• Antibiotics if the cough is a result of a bacterial infection like pneumonia
  • Antacids or proton pump inhibitors (PPI) for GERD
  • Bronchodilators for COPD

Types of Cough
The two main types of cough are:

  • Acute (short-term) cough: An acute cough lasts up to three weeks and does not require medical attention, unless there are other symptoms, like chest pain, shortness of breath, fever, drowsiness, or headache.
  • Chronic (persistent or long-term) cough: These coughs last longer than three weeks and can be a sign of a chronic condition, including asthma and allergy, or more serious conditions like lung disease.

There are different kinds of acute and chronic coughs, including:

  • Productive cough: A cough with phlegm or mucus
  • Dry (unproductive) cough: A cough without mucus

Complications and Risk Factors Associated With a Cough
In some cases, a cough could mean a life-threatening condition, such as:

  • Pulmonary embolism: When a blood clot travels to the lungs. Symptoms include a dry cough with shortness of breath.
  • Collapsed lung: When the lung is deflated. Symptoms include chest pain, shortness of breath, and dry cough.
  • Heart failure: Symptoms of heart failure can include swelling in the legs (edema), shortness of breath, and cough.

Tests to Diagnose the Cause of a Cough
To determine the cause of a cough, a healthcare provider might ask about other symptoms like:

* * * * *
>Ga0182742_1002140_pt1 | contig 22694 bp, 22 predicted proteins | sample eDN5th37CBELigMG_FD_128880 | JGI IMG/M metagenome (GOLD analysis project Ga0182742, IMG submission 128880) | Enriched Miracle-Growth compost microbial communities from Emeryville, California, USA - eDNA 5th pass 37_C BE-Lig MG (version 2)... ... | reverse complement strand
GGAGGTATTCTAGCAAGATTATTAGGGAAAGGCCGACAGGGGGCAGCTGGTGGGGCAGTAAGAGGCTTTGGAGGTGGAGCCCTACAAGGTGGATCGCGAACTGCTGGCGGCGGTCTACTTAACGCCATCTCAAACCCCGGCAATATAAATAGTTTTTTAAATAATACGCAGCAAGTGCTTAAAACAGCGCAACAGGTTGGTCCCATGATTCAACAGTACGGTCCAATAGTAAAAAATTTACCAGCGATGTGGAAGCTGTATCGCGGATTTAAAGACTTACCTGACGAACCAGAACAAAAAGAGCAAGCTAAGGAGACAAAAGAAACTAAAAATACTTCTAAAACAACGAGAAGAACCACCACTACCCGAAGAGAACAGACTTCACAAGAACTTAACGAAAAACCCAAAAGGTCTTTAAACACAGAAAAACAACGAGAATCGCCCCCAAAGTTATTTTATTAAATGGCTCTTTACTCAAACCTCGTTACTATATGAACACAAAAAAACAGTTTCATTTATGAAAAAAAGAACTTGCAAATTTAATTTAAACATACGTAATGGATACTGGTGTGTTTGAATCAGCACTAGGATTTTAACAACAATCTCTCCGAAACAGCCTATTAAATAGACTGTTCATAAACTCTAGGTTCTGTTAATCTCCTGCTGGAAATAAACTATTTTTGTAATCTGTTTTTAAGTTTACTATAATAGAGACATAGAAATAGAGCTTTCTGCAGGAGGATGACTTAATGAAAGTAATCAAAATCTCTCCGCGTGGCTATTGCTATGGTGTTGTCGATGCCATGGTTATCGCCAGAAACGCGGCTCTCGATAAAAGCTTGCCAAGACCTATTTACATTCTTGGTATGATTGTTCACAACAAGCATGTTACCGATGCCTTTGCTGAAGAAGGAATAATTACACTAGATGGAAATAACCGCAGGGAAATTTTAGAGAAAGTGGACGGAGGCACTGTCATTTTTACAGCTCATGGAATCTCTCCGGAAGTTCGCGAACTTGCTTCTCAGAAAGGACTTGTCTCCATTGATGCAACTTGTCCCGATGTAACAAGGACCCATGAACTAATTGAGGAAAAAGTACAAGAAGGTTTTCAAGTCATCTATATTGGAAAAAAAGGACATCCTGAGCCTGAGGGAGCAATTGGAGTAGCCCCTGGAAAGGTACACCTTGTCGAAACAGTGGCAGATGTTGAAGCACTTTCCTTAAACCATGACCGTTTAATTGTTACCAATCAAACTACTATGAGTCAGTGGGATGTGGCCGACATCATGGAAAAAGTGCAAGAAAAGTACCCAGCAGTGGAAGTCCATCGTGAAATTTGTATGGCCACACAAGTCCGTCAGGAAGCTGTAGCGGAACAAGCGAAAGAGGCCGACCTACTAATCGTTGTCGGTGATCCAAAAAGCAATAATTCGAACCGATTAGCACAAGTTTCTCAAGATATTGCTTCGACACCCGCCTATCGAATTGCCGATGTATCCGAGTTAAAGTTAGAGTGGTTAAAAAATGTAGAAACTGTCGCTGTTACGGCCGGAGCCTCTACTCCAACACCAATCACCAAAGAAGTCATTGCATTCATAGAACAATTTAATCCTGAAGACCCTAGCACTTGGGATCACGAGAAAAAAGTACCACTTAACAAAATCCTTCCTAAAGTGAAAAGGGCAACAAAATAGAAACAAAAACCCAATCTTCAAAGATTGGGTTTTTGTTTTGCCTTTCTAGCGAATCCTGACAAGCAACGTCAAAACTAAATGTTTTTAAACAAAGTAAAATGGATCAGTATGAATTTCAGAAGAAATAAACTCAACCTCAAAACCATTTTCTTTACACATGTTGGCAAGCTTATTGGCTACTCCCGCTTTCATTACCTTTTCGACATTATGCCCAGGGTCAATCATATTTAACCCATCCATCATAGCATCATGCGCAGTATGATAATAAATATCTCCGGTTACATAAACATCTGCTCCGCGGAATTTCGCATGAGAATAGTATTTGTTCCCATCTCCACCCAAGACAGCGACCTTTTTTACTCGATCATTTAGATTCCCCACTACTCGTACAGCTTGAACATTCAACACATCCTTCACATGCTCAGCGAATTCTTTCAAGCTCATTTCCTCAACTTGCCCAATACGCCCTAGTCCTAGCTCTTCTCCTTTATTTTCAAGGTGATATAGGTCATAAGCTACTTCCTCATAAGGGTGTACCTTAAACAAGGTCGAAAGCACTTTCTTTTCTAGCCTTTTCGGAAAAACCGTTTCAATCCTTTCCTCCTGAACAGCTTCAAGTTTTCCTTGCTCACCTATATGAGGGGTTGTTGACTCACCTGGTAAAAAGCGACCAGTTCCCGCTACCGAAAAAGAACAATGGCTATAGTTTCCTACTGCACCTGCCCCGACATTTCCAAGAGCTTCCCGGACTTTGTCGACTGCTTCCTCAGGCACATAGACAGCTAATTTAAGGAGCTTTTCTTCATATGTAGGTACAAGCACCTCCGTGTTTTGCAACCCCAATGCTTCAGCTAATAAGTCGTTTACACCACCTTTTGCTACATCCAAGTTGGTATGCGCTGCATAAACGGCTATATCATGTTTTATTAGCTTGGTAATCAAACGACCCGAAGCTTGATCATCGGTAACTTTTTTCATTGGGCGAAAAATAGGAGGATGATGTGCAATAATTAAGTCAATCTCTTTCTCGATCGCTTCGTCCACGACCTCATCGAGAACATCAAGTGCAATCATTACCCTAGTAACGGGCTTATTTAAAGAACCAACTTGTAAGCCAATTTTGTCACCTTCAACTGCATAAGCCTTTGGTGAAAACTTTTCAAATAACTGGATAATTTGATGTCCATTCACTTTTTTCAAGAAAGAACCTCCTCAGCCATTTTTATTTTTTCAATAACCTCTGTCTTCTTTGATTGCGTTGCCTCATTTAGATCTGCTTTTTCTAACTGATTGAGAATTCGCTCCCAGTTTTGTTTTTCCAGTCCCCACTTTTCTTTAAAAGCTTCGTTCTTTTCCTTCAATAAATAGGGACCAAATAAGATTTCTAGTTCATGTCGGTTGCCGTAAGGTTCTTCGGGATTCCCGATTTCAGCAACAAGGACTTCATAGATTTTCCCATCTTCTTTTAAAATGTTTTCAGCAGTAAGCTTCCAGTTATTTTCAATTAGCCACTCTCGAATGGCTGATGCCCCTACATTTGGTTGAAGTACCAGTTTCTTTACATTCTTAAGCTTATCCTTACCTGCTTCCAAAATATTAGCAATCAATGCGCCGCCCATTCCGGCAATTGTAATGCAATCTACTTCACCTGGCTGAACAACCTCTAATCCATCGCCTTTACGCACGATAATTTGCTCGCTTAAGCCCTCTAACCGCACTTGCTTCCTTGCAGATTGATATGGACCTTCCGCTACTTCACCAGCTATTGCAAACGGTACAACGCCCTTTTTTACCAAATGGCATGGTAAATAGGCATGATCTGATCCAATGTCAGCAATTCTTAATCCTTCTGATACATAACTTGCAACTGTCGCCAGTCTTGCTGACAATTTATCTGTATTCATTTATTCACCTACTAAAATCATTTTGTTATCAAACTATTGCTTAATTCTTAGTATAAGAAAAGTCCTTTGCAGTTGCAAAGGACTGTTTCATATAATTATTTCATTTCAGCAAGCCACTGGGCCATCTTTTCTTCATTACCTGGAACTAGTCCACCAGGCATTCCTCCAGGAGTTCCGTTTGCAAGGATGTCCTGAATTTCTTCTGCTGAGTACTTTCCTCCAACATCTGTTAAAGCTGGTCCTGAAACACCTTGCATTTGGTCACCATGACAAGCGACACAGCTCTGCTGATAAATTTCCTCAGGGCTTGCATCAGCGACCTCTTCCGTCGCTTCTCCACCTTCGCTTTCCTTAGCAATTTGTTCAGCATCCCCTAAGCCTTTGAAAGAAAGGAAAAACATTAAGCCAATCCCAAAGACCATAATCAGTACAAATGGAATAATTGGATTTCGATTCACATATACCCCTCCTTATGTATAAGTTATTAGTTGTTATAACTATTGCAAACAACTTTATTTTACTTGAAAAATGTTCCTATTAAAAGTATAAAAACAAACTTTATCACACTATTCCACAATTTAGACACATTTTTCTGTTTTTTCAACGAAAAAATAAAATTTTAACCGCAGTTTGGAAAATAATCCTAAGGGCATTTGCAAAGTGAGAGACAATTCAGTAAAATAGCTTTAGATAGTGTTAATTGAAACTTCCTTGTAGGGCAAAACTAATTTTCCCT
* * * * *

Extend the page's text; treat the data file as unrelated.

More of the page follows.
• Fever
  • Chest pain
  • Shortness of breath
  • Coughing up blood
  • Headaches
  • Drowsiness
  • Confusion

A medical professional might also ask questions about the cough’s history and the patient’s medical history. This might include inquiring about:

  • Mucus color
  • Allergies
  • Medical conditions
  • Medications
  • Smoking

One or more of the following medical tests could pinpoint the reason behind a cough:

  • Blood tests to diagnose infections like pneumonia
  • Mucus (sputum) tests for a bacterial infection or lung cancer
  • Chest X-ray
  • CT scan, which can capture images of the heart, lungs, and other organs
  • Spirometry, which measures lung function
  • Methacholine challenge tests, which measure lung reactions and help with diagnosing asthma

When to See a Healthcare Provider
When a cough lasts longer than three weeks or is accompanied by the following symptoms, it is advised to see a healthcare provider as soon as possible:

  • Shortness of breath
  • Coughing up blood
  • Spasms
  • Turning blue
  • For children, a fever for longer than two days
  • Lumps in the throat

A cough is a spontaneous reflex that keeps the body safe from dust, bacteria, and other pathogens. The most common reasons behind an acute cough include the common cold, flu, allergies, dust or smoke, or a flare-up of a chronic condition like asthma. Medications that can cause a cough include ACE inhibitors, which reduce blood pressure and are prescribed for heart and kidney disease.

See a healthcare provider immediately if you’re experiencing shortness of breath, a bloody cough, spasms, lumps in the throat, or turning blue with a cough.